At four and a half years old, Diego is definitely a bilingual child. Spanish is still his strongest language with a larger vocabulary but English is catching up at an amazing rate. He still only speaks Spanish with his father and I (something that I very much encourage) but he will switch to English or Spanish depending on the language preference of his playmates. He really has only one friend with whom he speaks Spanish. This little boy's parents do not speak English and his mother babysat for the boys while I worked. Now that his friend has entered school, I have noticed that they will sometimes speak to each other in English. This is usually when I will interrupt the conversation and ask a question in Spanish to get them back on track. It is critical to Diego's longterm language success to have many Spanish-speakers in his life.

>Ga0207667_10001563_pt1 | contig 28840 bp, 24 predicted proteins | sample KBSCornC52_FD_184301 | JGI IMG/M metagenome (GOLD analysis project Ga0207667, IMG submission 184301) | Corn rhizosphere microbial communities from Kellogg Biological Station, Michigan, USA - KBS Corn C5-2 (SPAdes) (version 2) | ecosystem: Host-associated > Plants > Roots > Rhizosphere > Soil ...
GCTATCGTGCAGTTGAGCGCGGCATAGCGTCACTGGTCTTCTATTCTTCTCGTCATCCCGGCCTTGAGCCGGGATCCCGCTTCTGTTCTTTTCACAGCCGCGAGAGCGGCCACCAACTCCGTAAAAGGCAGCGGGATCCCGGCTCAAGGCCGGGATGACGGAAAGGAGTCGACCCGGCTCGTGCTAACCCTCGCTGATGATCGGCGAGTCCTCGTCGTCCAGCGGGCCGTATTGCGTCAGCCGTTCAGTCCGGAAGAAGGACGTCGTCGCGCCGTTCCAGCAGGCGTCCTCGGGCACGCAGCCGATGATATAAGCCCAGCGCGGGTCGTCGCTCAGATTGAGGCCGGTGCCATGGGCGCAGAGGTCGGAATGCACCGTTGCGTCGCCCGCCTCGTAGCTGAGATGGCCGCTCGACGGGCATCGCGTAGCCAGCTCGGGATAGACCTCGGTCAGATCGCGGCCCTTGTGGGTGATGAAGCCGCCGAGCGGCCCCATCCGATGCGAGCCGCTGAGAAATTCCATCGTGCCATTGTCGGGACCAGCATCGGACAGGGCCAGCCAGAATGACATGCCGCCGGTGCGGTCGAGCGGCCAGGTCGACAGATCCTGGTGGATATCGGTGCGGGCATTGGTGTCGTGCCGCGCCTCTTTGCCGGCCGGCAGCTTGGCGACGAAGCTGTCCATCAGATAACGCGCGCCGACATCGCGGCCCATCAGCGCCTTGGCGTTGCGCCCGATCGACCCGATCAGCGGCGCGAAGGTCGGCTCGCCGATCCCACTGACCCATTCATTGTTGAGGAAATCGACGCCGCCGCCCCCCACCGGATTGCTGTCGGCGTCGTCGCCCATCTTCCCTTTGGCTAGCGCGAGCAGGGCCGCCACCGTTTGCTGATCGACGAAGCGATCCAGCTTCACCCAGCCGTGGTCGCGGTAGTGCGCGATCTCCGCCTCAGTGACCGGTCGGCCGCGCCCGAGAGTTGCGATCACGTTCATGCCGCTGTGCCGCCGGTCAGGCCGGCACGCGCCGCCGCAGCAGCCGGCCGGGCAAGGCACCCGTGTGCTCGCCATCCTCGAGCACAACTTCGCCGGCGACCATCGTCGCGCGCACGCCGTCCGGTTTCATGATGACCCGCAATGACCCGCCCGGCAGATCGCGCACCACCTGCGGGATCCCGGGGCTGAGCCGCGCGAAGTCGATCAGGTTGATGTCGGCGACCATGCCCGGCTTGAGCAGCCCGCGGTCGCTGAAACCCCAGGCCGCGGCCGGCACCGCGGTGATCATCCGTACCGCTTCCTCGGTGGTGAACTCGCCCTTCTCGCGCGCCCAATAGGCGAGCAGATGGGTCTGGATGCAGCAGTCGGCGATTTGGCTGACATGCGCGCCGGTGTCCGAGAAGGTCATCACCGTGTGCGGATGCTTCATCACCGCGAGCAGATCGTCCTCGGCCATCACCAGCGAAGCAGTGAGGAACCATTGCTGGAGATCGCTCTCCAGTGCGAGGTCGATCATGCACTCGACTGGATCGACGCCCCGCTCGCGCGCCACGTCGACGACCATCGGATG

Between Diego and Mateo, they almost always speak Spanish. I know that is it a little deceptive but if Diego says something to Mateo in English, I gently remind him that Mateo does not understand English and he must speak to him in Spanish. Diego is Mateo's hero and wants to do everything exactly like his big brother. If Mateo is going to be bilingual, it is imperative that his brother speaks to him in Spanish.
So what language does Diego speak while he is playing alone? Both. In the picture below, Diego had built two robots. One was speaking English and the other was speaking Spanish. At one point I heard one robot yell at the other, "Pero no hablo inglés!" (But I don't speak English.)